Who was campaigning for separated cycleways in the 1970s?

Dutch people, of course, but also plenty of Brits. In fact, the British bicycle industry had a ten year long PR campaign that had separation-from-motor-traffic right at the top of its shopping list. Most folks have forgotten about this now, and it’s assumed – and too often written – that there was no real push for separated cycling infrastructure in Britain until sometime after 2006.

Below are some newspaper cuttings and extracts from a couple of mid-1970s leaflets from the British Cycling Bureau, a PR outfit paid for by the Bicycle Association of Great Britain, and which successfully plugged cycling in the mass media of the day.

What the BCB didn’t get were the separated cycleways it pushed for most of all. Why? Motor-centrism. The only successful insertion of cycling in the 1978 Transport Bill was a lonely mention of bicycle parking. I’ll be discussing this and much more at a talk for the Oxford cycle campaign tonight. I’m digging up lots of these nuggets, many of which will make it into my Bike Boom book, due out next year.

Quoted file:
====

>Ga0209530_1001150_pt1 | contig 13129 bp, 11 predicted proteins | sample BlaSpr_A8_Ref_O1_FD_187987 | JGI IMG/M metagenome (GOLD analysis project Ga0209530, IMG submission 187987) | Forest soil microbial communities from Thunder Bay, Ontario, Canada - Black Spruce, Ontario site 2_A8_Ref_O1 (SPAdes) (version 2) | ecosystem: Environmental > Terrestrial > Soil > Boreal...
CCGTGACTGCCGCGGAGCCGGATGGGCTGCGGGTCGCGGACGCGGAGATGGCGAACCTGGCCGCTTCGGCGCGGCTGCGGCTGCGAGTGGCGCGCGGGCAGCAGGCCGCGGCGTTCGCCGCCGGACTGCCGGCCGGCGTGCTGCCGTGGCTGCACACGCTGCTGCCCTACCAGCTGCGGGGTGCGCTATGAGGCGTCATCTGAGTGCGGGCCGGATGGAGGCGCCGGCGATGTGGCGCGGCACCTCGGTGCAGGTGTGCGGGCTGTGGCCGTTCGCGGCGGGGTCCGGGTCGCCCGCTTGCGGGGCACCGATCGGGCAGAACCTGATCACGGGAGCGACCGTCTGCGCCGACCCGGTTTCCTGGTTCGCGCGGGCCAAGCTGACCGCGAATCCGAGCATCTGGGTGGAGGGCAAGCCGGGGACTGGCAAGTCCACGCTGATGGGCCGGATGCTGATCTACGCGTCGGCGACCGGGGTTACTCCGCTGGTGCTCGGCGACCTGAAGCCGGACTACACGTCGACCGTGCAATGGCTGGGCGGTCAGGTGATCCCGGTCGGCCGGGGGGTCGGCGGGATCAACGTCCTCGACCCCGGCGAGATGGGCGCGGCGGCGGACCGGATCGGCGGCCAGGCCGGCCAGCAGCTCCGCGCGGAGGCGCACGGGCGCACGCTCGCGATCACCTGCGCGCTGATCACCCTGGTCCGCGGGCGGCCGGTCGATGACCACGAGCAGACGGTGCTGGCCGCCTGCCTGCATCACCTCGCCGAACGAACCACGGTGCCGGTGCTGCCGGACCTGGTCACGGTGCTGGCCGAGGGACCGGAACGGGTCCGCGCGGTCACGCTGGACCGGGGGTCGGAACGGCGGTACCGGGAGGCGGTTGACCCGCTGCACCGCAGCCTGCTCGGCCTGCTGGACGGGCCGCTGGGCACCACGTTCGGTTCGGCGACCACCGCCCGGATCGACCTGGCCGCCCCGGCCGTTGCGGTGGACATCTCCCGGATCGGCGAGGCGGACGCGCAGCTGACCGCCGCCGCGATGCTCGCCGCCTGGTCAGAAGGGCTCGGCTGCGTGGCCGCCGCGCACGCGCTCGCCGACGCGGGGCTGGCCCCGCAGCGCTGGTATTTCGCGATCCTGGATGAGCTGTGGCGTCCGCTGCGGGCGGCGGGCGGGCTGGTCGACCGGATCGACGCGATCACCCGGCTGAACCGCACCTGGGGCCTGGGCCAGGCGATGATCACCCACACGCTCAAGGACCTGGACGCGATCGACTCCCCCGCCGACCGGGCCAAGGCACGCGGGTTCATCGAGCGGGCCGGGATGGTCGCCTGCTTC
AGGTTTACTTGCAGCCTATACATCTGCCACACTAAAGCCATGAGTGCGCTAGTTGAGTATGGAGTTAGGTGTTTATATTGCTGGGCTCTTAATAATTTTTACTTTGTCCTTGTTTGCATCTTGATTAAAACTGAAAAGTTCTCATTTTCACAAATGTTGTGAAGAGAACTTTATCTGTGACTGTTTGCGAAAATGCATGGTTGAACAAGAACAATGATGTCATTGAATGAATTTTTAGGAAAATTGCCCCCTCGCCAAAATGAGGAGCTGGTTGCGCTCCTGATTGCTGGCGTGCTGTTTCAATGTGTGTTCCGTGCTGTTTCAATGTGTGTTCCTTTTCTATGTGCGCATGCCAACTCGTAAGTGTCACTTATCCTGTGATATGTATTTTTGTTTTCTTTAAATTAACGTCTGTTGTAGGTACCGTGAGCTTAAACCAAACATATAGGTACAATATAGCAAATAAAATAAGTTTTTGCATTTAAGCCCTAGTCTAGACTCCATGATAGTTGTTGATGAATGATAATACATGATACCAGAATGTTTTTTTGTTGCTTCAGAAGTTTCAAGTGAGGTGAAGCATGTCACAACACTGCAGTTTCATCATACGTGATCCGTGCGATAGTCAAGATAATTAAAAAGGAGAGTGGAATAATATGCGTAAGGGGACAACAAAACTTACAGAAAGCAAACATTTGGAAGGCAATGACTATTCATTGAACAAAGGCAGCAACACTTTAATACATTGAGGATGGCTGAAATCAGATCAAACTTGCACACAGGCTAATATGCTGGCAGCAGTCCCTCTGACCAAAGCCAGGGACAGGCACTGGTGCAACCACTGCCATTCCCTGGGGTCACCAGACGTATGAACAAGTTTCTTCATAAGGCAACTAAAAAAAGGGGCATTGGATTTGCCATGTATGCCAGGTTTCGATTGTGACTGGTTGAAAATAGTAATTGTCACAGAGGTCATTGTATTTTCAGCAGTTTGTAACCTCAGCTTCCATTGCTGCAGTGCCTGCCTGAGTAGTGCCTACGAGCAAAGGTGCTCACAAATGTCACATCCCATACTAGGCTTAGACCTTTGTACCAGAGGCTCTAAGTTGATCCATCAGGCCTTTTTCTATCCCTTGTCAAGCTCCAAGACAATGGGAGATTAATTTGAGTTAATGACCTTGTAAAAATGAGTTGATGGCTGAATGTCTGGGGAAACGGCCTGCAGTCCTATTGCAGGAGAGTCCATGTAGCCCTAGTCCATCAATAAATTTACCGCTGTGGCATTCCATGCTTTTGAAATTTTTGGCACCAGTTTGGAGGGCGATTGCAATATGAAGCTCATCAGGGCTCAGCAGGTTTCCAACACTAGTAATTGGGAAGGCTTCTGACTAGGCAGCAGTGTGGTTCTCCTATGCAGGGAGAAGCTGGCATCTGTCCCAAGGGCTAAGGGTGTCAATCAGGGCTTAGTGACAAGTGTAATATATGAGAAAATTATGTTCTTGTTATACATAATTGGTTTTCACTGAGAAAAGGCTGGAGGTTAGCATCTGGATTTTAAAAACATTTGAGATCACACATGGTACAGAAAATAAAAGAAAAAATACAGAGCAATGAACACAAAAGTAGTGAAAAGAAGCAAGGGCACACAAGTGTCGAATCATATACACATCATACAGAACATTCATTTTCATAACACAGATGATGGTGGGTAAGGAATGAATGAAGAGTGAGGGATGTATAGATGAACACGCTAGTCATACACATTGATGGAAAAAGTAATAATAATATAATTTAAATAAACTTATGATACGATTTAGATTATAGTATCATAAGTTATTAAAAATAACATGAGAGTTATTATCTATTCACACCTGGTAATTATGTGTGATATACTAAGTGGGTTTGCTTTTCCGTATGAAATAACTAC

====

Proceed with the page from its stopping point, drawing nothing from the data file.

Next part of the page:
Cycling and the Environment, British Cycling Bureau, 1977

Cycling and Traffic, British Cycling Bureau, 1977

Special byways for cyclists to segregate them from motor vehicles, Daily Telegraph, 1974

National Plan For Cycling, British Cycling Bureau, mid-1970s

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